Review: The Humans

This absolutely stunning marvel of a book is a MUST have for any primary school library shelves, but I have no doubt it will not remain on the shelves for long as eager young minds will definitely want to get themselves poring over the fascinating words and illustrations for hours of informative entertainment …

BLURB

This book showcases the greatest achievements of ancient civilisations, peoples and iconic figures from history. From the Nubians to the Native Americans, and the Akkadians to the Aztecs, our predecessors have pioneered a plethora of wonderful and wacky inventions, technologies and practices. They’ve constructed monumental buildings and sprawling cities, created languages, modes of transport, art, medicines, music, stories, myths and more.

Let’s delve into the past and discover what humankind accomplished in the centuries and millennia since the first civilisations were formed …

I must admit I am somewhat in awe of the quality of this book. It is a large, very tactile, hardback whose front cover immediately captured my interest as did the stamped images on the bright yellow end-papers which I immediately wanted to start matching to the associated ancient civilisations!

The Humans starts with some introductory pages tracing human evolution, showing a map of homo sapiens movement throughout the world and a definition of the Stone, Bronze and Iron Ages. This gives context for the ancient civilisations explored …

and what an incredibly diverse range of civilisations are explored, extending through all continents from Africa to The Americas. The contents page directs readers to each civilisation which is usually included on either a single or double page spread although a few like The Egyptians, The Sumerians, The Ancient Chinese, The Ancient Greeks, The Native Americans and The Romans have slightly more coverage. I also really liked that each continent had its own introduction, giving information about the timeline of human evolution for that continent. It can be really difficult for children to place events in history so this, along with the timeline at the end of the book, is really helpful.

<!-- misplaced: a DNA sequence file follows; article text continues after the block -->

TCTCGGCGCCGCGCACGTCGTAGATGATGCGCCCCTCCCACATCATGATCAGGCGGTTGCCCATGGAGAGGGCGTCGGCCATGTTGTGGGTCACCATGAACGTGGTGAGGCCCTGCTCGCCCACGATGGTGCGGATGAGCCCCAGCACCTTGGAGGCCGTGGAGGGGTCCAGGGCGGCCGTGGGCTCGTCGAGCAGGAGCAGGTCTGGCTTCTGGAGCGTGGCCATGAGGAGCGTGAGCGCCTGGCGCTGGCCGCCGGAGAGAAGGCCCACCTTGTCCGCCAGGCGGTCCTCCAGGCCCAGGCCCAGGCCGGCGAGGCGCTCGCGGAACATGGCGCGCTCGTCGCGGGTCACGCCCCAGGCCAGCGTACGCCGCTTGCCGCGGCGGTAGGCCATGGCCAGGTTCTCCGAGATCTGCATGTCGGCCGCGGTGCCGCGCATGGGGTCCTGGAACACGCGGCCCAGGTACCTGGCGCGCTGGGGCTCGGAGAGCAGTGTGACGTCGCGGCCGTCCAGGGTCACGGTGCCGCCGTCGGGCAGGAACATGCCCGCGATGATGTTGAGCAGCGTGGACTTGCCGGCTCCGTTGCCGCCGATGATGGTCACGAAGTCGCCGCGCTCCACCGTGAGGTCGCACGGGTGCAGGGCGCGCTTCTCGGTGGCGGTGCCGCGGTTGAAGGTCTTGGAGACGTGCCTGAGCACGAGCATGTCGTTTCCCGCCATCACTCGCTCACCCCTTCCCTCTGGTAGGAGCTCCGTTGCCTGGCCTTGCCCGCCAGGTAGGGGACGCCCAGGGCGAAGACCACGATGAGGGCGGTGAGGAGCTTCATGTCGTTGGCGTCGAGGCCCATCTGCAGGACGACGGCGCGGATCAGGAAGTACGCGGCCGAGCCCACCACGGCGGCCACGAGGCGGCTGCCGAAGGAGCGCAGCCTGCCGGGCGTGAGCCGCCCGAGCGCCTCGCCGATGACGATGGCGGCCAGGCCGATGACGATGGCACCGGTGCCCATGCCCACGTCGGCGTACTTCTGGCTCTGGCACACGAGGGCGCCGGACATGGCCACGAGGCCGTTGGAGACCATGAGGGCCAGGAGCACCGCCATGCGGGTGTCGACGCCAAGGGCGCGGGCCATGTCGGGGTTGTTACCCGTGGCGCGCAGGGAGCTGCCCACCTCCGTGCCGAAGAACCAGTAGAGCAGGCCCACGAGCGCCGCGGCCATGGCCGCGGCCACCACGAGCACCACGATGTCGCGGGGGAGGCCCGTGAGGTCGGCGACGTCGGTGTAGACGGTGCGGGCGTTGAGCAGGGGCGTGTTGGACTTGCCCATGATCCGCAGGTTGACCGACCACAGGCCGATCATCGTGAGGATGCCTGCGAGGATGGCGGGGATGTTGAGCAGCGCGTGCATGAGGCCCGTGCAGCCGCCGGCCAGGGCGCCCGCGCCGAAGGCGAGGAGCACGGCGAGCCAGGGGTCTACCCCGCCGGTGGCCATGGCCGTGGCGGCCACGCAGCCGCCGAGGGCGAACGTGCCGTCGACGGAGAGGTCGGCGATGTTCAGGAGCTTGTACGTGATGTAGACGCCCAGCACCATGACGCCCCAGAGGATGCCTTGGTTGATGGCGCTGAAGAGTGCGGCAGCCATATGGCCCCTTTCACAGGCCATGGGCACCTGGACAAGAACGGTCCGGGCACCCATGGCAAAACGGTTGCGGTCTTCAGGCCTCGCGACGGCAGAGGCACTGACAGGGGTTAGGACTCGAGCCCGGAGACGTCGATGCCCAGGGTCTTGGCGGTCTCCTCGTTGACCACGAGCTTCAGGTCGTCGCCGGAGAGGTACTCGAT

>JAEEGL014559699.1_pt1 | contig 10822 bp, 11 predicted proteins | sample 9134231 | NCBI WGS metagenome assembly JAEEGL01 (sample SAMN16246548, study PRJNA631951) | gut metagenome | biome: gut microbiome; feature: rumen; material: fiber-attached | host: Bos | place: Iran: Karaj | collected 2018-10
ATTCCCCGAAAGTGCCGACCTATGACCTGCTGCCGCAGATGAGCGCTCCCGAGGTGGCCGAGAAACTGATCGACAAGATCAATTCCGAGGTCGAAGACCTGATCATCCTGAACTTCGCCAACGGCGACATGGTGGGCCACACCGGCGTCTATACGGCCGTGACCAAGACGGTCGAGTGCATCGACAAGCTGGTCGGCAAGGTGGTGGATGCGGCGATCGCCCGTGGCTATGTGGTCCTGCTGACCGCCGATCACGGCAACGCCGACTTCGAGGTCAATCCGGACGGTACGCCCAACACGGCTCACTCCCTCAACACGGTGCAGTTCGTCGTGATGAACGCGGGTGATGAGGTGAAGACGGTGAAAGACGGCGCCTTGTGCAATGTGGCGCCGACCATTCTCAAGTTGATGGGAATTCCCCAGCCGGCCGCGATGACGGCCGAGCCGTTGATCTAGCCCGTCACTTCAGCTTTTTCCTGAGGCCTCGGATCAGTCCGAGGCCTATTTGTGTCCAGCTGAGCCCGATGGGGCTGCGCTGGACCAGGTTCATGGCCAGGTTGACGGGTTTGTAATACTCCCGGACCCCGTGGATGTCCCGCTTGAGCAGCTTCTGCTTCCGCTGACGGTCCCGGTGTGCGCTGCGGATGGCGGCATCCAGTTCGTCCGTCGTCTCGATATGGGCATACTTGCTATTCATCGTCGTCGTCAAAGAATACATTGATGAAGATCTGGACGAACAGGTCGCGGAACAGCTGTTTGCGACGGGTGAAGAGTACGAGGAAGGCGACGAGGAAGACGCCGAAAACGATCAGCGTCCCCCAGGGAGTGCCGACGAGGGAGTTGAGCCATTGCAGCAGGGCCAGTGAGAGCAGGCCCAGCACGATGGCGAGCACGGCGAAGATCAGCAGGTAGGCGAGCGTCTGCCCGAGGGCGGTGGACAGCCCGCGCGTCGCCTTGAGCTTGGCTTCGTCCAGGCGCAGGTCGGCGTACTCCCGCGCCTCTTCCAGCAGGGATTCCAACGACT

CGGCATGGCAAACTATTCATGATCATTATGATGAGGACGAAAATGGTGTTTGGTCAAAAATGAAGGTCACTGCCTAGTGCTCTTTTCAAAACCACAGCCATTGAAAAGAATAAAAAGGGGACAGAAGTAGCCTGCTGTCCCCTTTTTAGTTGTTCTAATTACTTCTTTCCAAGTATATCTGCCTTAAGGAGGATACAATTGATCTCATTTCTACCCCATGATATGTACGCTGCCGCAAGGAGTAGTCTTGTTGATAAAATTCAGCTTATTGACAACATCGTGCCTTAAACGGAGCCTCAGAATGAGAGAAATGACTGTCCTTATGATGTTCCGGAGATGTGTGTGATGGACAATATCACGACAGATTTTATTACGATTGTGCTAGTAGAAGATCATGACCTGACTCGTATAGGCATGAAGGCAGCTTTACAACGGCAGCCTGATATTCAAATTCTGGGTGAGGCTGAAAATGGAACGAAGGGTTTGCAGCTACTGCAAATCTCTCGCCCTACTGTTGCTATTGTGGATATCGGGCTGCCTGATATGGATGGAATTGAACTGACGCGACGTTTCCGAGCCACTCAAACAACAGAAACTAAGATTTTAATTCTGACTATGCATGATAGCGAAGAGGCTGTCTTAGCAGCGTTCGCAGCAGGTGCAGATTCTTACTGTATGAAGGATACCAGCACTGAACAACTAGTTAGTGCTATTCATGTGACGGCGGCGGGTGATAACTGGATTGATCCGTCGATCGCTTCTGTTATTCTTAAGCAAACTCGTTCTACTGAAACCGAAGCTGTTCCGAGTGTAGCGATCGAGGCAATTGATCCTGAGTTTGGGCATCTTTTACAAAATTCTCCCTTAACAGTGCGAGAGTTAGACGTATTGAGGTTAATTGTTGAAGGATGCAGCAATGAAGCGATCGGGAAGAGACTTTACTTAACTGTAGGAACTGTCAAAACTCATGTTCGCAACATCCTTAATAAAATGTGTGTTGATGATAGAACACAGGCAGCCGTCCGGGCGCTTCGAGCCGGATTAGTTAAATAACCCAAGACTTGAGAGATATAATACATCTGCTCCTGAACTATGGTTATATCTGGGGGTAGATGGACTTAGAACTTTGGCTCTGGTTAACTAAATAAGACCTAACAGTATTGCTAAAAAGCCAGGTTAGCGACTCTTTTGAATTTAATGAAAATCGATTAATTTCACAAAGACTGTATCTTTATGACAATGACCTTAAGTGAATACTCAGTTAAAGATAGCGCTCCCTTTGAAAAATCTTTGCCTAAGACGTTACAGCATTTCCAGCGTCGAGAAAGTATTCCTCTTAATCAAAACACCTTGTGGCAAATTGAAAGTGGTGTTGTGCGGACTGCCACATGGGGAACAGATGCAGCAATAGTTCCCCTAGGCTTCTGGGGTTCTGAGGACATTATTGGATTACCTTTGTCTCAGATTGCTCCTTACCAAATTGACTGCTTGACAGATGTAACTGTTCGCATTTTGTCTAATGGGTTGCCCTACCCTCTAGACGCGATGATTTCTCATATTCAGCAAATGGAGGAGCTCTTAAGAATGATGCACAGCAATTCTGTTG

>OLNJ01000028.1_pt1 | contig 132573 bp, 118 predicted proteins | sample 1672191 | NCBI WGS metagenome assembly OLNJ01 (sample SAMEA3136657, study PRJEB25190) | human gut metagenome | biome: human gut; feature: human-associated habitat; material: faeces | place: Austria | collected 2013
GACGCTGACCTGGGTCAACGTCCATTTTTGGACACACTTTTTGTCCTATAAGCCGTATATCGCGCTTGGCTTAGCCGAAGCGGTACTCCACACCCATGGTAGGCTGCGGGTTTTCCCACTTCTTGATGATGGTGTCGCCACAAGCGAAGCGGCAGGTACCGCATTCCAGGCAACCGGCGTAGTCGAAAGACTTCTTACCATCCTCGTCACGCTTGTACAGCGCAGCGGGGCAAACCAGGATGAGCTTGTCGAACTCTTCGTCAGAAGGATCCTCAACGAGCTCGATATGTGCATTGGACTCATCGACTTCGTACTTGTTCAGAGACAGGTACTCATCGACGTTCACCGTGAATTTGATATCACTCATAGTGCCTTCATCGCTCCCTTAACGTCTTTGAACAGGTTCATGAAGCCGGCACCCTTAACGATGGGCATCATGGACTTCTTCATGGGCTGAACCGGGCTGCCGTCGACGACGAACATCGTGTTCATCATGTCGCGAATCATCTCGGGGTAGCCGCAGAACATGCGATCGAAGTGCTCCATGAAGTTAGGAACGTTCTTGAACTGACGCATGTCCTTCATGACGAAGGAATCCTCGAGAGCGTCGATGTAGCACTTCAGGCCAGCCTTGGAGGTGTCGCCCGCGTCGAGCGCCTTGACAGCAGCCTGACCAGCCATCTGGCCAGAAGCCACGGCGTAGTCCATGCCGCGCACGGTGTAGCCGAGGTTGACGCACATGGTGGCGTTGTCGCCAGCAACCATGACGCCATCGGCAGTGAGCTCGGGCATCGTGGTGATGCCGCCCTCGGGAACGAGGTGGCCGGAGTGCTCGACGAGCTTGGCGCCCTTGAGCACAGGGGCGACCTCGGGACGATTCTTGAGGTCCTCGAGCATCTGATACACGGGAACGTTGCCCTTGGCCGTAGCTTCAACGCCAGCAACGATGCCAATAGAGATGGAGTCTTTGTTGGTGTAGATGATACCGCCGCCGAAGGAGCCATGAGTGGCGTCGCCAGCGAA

Each page of this book gives lots of clearly explained, fascinating facts interspersed with truly wonderful illustrations and maps which complement each other perfectly, and create a brilliantly engaging layout, a real feast for eyes and mind. There is also a Where in the World? globe which places each ancient civilisation which I found really useful. The layout makes this an endlessly engaging book which is easy to follow. I have no idea how the author makes decisions as to what to include, but I absolutely loved the scope of the information included from the large scale (such as The Great Wall of China) to the minutiae (such as the uses of umbrellas).

Below is an example page which demonstrates perfectly why this book will be loved by children who will learn many interesting and fascinating facts, after they can draw their eyes away from the brilliant illustrations. I love the fusion of text and images and, as a teacher who loves double-page spreads to showcase children’s work, this is a perfect example of how to do it!

This book is perfect for primary school children as it gives a brilliant introduction to many of the civilisations covered in the curriculum in an amazingly appealing format as well as introducing children, and adults, to less well known ancient civilisations. Simply stunning!

Thank you to Charlie and Little Tiger for an early review copy in exchange for my honest opinion.

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